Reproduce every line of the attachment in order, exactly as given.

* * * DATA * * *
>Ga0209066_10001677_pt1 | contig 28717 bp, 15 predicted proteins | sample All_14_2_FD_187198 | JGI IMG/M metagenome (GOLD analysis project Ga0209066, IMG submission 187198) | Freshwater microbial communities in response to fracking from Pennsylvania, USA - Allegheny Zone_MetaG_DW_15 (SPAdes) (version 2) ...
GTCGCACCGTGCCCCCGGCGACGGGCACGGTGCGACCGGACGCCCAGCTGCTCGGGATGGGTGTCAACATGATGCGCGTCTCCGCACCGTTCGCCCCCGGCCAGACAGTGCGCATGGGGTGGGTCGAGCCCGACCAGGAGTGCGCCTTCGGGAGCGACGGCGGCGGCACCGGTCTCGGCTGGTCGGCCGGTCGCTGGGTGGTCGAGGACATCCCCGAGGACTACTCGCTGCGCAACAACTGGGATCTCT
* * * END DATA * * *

>Ga0209066_10001677_pt1 | contig 28717 bp, 15 predicted proteins | sample All_14_2_FD_187198 | JGI IMG/M metagenome (GOLD analysis project Ga0209066, IMG submission 187198) | Freshwater microbial communities in response to fracking from Pennsylvania, USA - Allegheny Zone_MetaG_DW_15 (SPAdes) (version 2) ...
GTCGCACCGTGCCCCCGGCGACGGGCACGGTGCGACCGGACGCCCAGCTGCTCGGGATGGGTGTCAACATGATGCGCGTCTCCGCACCGTTCGCCCCCGGCCAGACAGTGCGCATGGGGTGGGTCGAGCCCGACCAGGAGTGCGCCTTCGGGAGCGACGGCGGCGGCACCGGTCTCGGCTGGTCGGCCGGTCGCTGGGTGGTCGAGGACATCCCCGAGGACTACTCGCTGCGCAACAACTGGGATCTCT